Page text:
Alone Time vs Social Time - I need BOTH!

Photo by Aron Visuals on Unsplash

"I am...what would probably be
described as an extroverted introvert."
- Louise Penny, author

How social I am has varied all through my life. I am not an introvert or extrovert. I am both. They walk hand in hand and take turns leading. In the end, which one is in the lead depends mostly on what my daily life is like in that moment.  

When I was young, single, and in my early 20's, I loved going out dancing in clubs 4 nights a week - 2 days during the week and then Friday and Saturday nights.  I actually preferred going out alone with no ties so I could just stand by the dance floor moving to the music until a brave soul asked me to dance - or I asked him. I came home in the wee hours and always struggled at work the next day. But when I was home I nested fully, barely answering the phone.

In my mid-twenties I moved to the Pacific Northwest. I didn't know anyone my age, so I tried the same tactic without much success. The scene was just very different there.  I ended up learning how to do a dance called West Coast Swing, which created a group of people to hang with that loved to dance. That led to ballroom dancing, a dance partner, competitions and even performances locally.  Away from dance I had my work and serious amounts of alone time to recharge.

Where I struggled was after I married and started a family. I ended up staying at home with the kids as daycare was too expensive for 3 tots under 4. I craved silence and empty spaces, but they just weren't there. During the day I had the kids underfoot. At night after they went to bed, Glen was there. It was a hard adjustment. When the last child started kindergarten, I was more than ready for my own quiet space. I reveled in the silence. The first 2 weeks of summer vacation were always a hard adjustment, although I did adapt. I never regretted that time spent at home with the kids and would absolutely it again, but it did challenge me. 

I turned around one day and my kids had become teens with driver's licenses, then university students, then adults who moved out to embrace their own lives. My husband was still working, so I had all day to myself.  First I squandered it. Then I began to figure out how to use it. I dove into writing and became co-owner of a local magazine. I was out 3-4 nights a week at events.  I was a person again. I dressed up. I had adult conversations. And when someone asked what I did, I had an answer I was proud of. I absorbed energy from crowd - a total adrenalin rush.  I loved it and totally threw myself into that role. 

Like all things, after a few years of being at events constantly, the chaos lost its shine. I found myself drained more than charged.  I craved a better balance between social time and alone time.  Each were an important part of my self-care.  I became more selective in how many events I said yes to.  It was very hard to start saying no, but it was important. I drew a line in the sand and honoured it. Balance was restored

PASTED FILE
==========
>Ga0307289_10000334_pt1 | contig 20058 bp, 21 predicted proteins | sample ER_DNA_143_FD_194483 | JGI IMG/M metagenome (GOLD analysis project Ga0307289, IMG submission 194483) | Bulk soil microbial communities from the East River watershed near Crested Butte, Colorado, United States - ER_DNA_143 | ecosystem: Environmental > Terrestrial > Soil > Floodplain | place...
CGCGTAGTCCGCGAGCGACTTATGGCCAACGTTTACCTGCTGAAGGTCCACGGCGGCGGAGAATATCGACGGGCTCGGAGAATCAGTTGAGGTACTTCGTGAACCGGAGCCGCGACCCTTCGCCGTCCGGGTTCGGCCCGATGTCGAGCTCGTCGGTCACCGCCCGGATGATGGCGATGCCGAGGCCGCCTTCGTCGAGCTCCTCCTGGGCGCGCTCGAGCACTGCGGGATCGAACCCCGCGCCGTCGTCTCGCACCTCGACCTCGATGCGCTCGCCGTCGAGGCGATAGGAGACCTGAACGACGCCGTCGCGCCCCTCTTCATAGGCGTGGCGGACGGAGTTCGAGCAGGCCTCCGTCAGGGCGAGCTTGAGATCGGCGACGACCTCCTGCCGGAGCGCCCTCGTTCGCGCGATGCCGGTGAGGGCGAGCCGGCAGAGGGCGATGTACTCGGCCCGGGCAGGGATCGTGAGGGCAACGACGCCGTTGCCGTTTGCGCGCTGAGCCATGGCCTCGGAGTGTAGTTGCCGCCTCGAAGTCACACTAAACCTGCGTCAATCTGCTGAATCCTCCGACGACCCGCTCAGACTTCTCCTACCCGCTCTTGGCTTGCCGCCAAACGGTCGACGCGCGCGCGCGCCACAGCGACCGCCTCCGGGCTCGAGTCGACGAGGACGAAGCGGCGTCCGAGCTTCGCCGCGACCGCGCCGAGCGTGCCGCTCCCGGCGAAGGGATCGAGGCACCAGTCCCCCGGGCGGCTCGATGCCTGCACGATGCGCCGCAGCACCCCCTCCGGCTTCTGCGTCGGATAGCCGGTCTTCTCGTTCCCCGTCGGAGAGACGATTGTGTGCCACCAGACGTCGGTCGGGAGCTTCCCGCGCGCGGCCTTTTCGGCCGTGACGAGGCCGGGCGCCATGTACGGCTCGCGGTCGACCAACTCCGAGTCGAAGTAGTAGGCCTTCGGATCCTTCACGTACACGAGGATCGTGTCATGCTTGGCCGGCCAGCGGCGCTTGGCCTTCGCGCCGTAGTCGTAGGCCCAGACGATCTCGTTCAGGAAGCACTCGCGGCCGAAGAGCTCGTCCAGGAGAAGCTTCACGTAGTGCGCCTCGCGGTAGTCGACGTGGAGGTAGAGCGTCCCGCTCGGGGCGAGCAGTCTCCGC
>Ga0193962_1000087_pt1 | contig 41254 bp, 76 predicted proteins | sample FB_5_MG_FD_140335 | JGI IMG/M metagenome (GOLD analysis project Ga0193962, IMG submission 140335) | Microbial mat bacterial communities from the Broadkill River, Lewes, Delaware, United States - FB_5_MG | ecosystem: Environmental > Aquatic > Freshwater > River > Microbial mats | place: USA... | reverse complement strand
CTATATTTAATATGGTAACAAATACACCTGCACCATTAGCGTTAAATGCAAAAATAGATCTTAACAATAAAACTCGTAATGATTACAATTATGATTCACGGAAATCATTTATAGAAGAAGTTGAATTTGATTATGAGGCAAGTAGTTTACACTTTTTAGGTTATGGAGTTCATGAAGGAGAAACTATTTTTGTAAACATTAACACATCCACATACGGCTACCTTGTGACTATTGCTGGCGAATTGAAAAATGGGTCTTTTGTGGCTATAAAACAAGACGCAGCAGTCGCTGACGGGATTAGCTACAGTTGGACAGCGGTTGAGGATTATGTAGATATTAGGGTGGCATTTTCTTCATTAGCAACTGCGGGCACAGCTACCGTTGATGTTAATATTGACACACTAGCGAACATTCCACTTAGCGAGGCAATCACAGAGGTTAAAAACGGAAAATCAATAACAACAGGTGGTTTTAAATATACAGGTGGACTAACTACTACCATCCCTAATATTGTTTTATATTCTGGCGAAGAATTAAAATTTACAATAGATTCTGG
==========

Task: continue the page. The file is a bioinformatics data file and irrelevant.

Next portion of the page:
When my husband retired, I ended up back at square one. Suddenly I didn't have predictable times to myself. I loved private moments and found it weird someone knew how I spent every minute of every day.  He eventually took up curling and golf, and as his mum faded, weekly visits to see her up the valley. This brought back times where I was again unsupervised. It was lovely, but it wouldn't last. An unexpected tsunami was coming my way that would again require me to adapt - a pandemic.

Suddenly we were thrown together from morning to night with no place to go but a daily walk. While I missed my friends and the stimulation of travel, what I felt the loss of most were those quiet moments where I was totally alone in the house. It's good that Glen and I are solid and seriously like each other. We survived intact and adapted, but in the process we both had to breath, learn how to give each other space and have patience. 

Thank goodness things are starting to open up again, but there are still challenges. The cool spring has quashed my husband's fishing trip 3 times so far - my guaranteed dose of time alone. And after so much time not going anywhere, I do struggle to dress and get out the door, although I am always super happy once I am out and about.  Slowly a new normal is appearing. I am getting out with friends, we are having company stay with us, and I have already been on 2 trips with 2 more in the works. 

We all have different needs. Finding that balance between alone time (down time where you are not busy or socializing), work time, and social time isn't easy.  The boundaries can become blurred easily and one area of your life suffer.  How much do you need of each? Only you can answer that question, and that requires a quiet space where you can hear your heart speak.  Don't forget, change is the norm. What works one time in your life, might not in another

Spend a little time each day in silence listening for your your heart to whisper in your ear. It will offer guidance on when you need to connect with others, as well as when it's time to be alone and recharge. Connecting to your inner voice is a muscle that needs to be exercised regularly. Over time it becomes easier. 

A final note is simply once you know what you need, be firm. Take care of yourself without apology. You don't need to explain yourself.  People that love you will stand behind you. A side benefit? Being diligent about your own self-care gives your friends permission to do the same.